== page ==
Intervention mapping (IM), a systematic method for the development, implementation and evaluation of health interventions outlined by Bartolomew et al. [26
], has proven to be a useful way to construct programs grounded both in theory and empirical data [28
]. IM proceeds according to the following steps. Step 1 consists of a needs assessment through a review of the scientific literature to analyse the target population, environmental conditions, and determinants of health behaviour. In step 2 the determinants of the health behaviour are used to set objectives for behaviour change, divided in broad performance objectives and concrete change objectives in terms of what a person needs to learn to change his or her behaviour. In step 3, theoretical foundations and empirically evaluated methods and strategies for behaviour change are assessed. In step 4, the methods and strategies are translated into an organized intervention. In step 5, the adoption, implementation and sustainability of the intervention is planned. In step 6, an evaluation plan is provided for and carried out. The strategies used in this project for each of the six steps in Intervention Mapping are reported on in detail below.
For step 1 and 2, we carried out a comprehensive review of the literature on 'difficult' patients. The MEDLINE, CINAHL, and PsycINFO databases were searched for English articles published between 1979 and 2004, retrieving 94 eligible papers [7
]. Next we undertook additional research to describe the health behaviour and its determinants: a qualitative interview study among patients [30
], a survey among community mental health clinicians [17
], and a Delphi-exercise among scientists/policy makers/expert-professionals [16
]. We concluded with the formulation of the overall behavioural objective of the intervention, and the more concrete change objectives.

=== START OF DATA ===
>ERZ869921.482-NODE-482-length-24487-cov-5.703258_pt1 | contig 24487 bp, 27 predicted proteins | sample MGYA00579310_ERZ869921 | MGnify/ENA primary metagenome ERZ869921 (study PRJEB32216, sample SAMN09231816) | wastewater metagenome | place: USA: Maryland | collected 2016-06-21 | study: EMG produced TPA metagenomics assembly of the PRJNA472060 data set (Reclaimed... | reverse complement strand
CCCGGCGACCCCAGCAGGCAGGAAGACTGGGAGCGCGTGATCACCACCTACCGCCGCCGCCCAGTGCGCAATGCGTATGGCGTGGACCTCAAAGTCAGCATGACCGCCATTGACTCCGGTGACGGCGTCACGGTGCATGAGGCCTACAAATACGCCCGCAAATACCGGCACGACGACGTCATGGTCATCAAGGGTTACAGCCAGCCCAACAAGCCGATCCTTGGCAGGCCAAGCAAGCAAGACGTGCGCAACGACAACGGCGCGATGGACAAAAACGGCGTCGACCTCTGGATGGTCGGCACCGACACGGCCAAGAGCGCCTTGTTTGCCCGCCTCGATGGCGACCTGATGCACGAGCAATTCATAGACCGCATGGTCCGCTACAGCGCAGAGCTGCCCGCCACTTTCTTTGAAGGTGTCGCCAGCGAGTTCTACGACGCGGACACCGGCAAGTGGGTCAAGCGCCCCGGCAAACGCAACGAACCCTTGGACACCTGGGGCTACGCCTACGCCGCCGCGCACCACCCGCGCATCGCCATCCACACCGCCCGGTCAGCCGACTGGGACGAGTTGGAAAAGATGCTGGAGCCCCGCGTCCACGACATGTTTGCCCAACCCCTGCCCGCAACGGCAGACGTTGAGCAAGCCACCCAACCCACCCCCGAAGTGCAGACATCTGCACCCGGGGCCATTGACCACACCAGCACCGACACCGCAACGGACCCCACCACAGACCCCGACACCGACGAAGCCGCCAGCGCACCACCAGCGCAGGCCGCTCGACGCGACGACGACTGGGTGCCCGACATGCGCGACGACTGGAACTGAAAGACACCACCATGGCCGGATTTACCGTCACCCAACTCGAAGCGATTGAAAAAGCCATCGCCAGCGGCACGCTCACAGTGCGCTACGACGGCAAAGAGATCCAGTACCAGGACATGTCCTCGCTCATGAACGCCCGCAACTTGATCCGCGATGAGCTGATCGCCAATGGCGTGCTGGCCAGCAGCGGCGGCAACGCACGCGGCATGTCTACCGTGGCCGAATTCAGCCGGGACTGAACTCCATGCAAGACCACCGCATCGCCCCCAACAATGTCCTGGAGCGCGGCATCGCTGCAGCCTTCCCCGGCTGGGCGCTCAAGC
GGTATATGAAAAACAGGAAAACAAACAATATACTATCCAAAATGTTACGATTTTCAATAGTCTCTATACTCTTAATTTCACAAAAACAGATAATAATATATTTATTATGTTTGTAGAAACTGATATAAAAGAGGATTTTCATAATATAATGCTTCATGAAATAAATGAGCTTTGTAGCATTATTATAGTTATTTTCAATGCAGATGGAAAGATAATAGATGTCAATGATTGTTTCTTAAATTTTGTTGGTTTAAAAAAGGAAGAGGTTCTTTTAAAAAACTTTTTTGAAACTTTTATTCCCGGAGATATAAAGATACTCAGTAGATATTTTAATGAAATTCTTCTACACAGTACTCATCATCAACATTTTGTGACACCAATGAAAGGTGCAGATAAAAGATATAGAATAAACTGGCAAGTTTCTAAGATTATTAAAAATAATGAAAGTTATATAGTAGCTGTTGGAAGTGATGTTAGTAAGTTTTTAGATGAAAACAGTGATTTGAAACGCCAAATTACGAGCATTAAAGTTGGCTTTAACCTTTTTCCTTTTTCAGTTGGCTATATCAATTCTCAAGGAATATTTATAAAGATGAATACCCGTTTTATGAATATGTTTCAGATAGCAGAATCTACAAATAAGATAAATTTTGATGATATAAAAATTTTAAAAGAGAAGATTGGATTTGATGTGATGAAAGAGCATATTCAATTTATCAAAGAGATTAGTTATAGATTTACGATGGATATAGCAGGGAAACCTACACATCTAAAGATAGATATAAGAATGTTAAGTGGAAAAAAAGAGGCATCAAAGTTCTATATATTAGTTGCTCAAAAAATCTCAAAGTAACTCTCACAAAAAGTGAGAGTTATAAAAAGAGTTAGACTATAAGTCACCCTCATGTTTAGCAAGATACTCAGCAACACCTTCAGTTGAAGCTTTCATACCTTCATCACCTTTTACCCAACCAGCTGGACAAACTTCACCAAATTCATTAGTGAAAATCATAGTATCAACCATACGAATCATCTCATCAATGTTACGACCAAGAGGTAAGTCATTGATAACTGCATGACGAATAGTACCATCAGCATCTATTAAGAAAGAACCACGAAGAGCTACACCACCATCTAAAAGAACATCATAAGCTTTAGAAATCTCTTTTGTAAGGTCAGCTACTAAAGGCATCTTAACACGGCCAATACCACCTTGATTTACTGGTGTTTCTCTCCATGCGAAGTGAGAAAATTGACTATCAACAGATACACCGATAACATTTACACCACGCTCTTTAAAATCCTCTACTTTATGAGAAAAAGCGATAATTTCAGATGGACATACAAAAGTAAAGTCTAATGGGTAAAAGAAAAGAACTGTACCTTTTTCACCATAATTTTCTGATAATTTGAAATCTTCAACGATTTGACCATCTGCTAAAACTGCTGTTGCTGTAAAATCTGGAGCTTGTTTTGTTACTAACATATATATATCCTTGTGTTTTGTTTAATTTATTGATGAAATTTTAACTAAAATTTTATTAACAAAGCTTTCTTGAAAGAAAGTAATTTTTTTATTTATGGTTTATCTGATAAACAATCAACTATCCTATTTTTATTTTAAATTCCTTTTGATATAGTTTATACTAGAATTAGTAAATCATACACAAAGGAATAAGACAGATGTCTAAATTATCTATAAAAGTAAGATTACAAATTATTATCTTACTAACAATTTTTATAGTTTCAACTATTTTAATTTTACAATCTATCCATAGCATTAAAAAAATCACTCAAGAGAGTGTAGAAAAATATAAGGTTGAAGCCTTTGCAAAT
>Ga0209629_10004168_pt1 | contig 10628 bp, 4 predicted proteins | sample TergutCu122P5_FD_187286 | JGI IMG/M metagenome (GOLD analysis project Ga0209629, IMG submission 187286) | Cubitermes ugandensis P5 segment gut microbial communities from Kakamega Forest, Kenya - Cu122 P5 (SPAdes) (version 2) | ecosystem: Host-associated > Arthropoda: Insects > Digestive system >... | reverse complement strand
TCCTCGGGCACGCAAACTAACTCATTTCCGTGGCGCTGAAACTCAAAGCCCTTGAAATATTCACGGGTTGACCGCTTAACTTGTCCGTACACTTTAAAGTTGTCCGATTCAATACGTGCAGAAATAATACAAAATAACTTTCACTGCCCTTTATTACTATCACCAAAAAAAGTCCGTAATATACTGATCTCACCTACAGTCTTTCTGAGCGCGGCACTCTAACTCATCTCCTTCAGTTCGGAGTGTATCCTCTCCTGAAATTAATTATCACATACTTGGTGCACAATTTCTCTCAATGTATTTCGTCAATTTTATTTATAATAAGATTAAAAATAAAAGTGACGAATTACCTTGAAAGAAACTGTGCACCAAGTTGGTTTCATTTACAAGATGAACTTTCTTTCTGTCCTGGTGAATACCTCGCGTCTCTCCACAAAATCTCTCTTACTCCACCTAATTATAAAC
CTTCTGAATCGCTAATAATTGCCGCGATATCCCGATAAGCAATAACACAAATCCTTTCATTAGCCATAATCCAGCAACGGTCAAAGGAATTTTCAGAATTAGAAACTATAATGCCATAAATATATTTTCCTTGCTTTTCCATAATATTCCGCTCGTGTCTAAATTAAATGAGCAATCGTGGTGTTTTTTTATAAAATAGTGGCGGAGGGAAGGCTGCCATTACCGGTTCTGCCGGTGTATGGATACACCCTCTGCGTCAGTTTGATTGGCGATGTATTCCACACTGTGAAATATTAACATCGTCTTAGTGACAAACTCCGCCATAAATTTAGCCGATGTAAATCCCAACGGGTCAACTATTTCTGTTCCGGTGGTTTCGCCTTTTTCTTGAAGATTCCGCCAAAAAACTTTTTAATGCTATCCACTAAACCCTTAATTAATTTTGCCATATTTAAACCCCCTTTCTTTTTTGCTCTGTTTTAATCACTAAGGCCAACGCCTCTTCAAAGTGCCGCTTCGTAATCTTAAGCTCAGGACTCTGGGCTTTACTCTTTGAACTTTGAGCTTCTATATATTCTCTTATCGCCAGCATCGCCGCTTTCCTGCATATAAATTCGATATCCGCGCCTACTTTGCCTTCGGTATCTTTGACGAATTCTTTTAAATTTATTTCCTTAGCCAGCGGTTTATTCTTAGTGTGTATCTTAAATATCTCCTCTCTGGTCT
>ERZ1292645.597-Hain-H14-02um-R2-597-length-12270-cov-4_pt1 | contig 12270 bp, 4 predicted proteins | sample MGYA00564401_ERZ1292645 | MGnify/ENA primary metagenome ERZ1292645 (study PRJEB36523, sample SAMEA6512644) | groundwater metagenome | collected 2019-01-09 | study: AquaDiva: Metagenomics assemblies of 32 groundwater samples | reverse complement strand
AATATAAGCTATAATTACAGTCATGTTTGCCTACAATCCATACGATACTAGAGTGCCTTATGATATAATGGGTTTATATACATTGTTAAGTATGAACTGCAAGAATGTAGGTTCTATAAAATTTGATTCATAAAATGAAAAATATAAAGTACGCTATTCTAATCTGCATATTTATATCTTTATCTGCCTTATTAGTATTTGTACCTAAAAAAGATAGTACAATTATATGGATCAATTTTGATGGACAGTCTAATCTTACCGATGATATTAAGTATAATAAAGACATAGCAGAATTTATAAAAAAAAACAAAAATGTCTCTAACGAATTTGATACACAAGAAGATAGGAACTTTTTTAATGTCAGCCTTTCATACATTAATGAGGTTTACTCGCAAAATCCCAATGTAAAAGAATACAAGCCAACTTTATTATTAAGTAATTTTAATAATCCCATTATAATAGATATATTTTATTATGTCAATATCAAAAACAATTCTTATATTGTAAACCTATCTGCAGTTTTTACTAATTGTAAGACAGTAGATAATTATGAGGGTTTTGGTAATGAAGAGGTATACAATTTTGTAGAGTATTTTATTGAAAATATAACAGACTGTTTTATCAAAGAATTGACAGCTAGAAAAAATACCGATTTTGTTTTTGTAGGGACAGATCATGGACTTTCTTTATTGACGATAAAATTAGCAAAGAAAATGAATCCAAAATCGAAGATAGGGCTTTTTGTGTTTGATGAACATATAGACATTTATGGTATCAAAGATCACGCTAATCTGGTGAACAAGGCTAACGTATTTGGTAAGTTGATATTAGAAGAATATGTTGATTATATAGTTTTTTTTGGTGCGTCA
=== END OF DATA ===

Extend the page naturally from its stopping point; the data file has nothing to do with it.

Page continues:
For step 3, we made a theoretical analysis of ineffective chronic illness behaviour [Koekkoek B, Hutschemaekers G, van Meijel B, Schene A: How do patients become to be seen as 'difficult'?: a mixed-methods study in community mental health care, revision submitted], which forms the foundation of the intervention program. We conducted a review of therapeutic methods available to change determinants (assessed in step 1), reach objectives (formulated in step 2), and confront ineffective behaviours of both patients and professionals [search strategy and results available from the 1st author]. Additionally, since empirical findings were limited, we collected data from current best practice sites. We visited three well-known national best practices, specialized in three important domains of long-term non-psychotic disorders (mood disorders, substance abuse disorders, and personality disorders) for data on possible effective practice-based strategies not yet described in the literature. Selection of these best practices took place by searching national scientific and professional journals, searching conference programs and reports, and inviting leaders in the fields (e.g. professors, directors, educators) to suggest best practices.
For step 4, we consulted an expert group of clinicians, scientists, and policy makers over an extended period of time (two years). Some of these experts were participants in one of the problem analysis studies in step 1, others were invited because of their expertise in a specific therapeutic method (for instance clinical case management or behaviour therapy).
In step 5, implementation was prepared with a steering group of scientists and managers in the psychiatric service the intervention was tested in. Before an agreement was reached, the intervention was first presented to a director, a research psychiatrist, and the psychiatrist of the team in which the intervention would be implemented. Next, the intervention and its evaluation were presented to the team members who all agreed to participate. After obtaining ethical permission and the final approval of the institution's chief director, the program was implemented.
In step 6, we designed a mixed-methods pilot study to evaluate the intervention program. This pilot study consists of quantitative and qualitative measurements of outcome and process variables, and is described in more detail later.
Ethical approval was obtained for the patient-related qualitative study and the pilot study from the Institutional Review Board of the organisation the 1st author is affiliated with. Informed consent was obtained from all participating patients in aforementioned patient-related studies.